Shanghai allows city-owned firm to buy bad loans from local banks

PUBLISHED : Friday, 07 March, 2014, 2:40pm
UPDATED : Saturday, 08 March, 2014, 4:26am

The Shanghai government has given approval to a city-owned investment company to buy non-performing loans from local banks, state media reported yesterday.

It is the latest local government on the mainland bracing for an expected rise in bad debt.

Shanghai's launch of a dedicated "bad-loan bank" follows similar moves by Jiangsu and Zhejiang provinces.

Analysts expect a rise in bad loans in the coming years as the mainland's economic growth slows, with loans to local governments and industries suffering from overcapacity being a key source of concern.

Unlike the two provinces, Shanghai had authorised an existing state-owned firm, Shanghai State-owned Assets Operation, to buy non-performing loans and other assets from local financial institutions, rather than creating a new entity, China Business News reported, citing a source close to the firm's parent company.

Shanghai State-owned Assets already owns equity in local banks, including Bank of Shanghai and Shanghai Rural Commercial Bank, and Guotai Junan Securities.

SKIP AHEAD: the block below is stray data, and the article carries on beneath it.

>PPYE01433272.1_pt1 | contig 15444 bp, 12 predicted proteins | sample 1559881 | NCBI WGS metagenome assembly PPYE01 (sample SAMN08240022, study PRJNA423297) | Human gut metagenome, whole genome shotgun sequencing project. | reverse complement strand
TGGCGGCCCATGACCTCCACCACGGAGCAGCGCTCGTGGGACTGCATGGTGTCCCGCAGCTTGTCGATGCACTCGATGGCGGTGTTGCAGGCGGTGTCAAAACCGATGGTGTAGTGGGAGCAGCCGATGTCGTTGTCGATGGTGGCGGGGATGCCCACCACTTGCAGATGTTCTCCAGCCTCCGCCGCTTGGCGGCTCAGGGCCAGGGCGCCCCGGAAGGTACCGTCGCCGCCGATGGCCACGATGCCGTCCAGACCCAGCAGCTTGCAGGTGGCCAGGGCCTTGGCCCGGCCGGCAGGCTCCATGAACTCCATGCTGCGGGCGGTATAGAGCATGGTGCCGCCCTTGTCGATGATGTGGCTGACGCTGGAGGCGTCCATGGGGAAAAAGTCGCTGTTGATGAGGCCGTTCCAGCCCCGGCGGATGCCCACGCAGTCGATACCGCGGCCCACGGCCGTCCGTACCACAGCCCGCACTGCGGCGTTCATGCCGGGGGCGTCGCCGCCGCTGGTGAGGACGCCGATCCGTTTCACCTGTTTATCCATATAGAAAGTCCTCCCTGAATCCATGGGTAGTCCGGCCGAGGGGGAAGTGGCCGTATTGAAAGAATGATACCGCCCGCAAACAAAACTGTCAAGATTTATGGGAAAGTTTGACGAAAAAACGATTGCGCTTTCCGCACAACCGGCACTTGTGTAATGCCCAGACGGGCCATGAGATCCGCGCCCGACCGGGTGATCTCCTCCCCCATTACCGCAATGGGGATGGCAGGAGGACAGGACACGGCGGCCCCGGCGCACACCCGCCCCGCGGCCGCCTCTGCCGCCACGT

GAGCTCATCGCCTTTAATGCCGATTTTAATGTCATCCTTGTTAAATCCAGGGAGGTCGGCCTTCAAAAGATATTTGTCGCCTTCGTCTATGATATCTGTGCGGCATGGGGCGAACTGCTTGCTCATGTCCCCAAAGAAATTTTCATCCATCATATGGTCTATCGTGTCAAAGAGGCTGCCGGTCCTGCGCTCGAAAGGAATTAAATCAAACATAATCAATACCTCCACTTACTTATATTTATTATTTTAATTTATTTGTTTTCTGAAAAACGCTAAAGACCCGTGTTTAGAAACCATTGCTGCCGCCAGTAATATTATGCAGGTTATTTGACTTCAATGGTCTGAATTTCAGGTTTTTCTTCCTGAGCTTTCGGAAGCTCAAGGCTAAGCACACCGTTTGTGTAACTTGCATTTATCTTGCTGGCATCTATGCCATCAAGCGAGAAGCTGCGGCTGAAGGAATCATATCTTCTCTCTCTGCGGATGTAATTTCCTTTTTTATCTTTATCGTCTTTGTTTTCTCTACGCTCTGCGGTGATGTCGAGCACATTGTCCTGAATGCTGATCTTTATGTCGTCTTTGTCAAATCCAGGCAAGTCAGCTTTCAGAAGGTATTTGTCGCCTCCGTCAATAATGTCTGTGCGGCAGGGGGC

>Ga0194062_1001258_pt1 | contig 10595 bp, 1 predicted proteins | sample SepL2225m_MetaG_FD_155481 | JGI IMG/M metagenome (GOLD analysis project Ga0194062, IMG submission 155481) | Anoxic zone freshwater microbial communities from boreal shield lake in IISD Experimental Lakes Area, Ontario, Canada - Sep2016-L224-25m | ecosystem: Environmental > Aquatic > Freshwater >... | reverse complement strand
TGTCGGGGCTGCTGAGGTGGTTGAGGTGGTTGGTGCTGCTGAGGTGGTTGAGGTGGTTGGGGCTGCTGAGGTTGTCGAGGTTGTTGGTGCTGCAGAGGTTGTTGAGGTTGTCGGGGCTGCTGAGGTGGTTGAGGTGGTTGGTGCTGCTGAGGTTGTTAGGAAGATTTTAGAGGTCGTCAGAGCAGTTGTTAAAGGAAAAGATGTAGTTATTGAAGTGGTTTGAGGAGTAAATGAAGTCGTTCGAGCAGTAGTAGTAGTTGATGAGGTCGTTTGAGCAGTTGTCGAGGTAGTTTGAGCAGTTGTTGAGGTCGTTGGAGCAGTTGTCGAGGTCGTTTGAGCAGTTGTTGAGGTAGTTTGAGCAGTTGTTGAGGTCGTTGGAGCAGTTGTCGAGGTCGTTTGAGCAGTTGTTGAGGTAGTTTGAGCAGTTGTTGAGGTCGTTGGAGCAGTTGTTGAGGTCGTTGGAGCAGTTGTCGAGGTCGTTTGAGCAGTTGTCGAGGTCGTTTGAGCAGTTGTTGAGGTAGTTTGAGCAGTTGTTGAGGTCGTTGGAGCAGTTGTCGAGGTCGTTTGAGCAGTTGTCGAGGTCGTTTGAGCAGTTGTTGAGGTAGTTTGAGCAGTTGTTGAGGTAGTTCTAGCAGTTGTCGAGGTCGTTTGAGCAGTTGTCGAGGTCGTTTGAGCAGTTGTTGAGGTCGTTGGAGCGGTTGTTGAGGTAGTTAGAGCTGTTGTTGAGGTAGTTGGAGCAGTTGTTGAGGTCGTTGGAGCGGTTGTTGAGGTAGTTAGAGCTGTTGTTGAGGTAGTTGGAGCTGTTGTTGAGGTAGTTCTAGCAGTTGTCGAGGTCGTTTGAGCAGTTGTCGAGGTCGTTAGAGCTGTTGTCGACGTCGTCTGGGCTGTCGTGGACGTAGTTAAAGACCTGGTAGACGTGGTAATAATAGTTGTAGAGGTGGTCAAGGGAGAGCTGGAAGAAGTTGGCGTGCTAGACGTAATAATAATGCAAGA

The central government established four national asset management companies in 1999 to clear bad loans from the balance sheets of the biggest state-owned banks. They bought about 2.38 trillion yuan in bad loans between 1999 and 2008.

In 2012, the Ministry of Finance authorised local governments to establish local asset management firms to do the same for local banks.

The first bad-loan purchase by Shanghai State-owned Assets may be of bank loans to Shanghai Chaori Solar Energy Science & Technology, the loss-making solar equipment producer that partially defaulted on a bond interest payment yesterday, becoming the mainland's first domestic bond default.

Bank of Shanghai was involved in a dispute with Chaori over 75 million yuan (HK$95 million) in loans outstanding, the paper said.

The lender also has 600 million yuan outstanding to Suntech Power, another struggling solar firm that has defaulted on its offshore bonds.